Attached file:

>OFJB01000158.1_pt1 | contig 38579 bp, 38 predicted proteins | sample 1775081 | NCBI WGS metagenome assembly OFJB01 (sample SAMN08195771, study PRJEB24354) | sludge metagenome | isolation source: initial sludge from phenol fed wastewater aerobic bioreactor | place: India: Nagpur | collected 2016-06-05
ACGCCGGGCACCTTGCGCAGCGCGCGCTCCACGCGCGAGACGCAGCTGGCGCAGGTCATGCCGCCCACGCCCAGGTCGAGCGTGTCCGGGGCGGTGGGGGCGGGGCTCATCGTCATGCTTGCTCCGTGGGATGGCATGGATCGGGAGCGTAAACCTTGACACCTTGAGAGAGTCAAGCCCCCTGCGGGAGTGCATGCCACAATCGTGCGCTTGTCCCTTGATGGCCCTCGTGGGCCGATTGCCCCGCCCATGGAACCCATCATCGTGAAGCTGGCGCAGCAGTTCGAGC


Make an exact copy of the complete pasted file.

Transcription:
>OFJB01000158.1_pt1 | contig 38579 bp, 38 predicted proteins | sample 1775081 | NCBI WGS metagenome assembly OFJB01 (sample SAMN08195771, study PRJEB24354) | sludge metagenome | isolation source: initial sludge from phenol fed wastewater aerobic bioreactor | place: India: Nagpur | collected 2016-06-05
ACGCCGGGCACCTTGCGCAGCGCGCGCTCCACGCGCGAGACGCAGCTGGCGCAGGTCATGCCGCCCACGCCCAGGTCGAGCGTGTCCGGGGCGGTGGGGGCGGGGCTCATCGTCATGCTTGCTCCGTGGGATGGCATGGATCGGGAGCGTAAACCTTGACACCTTGAGAGAGTCAAGCCCCCTGCGGGAGTGCATGCCACAATCGTGCGCTTGTCCCTTGATGGCCCTCGTGGGCCGATTGCCCCGCCCATGGAACCCATCATCGTGAAGCTGGCGCAGCAGTTCGAGC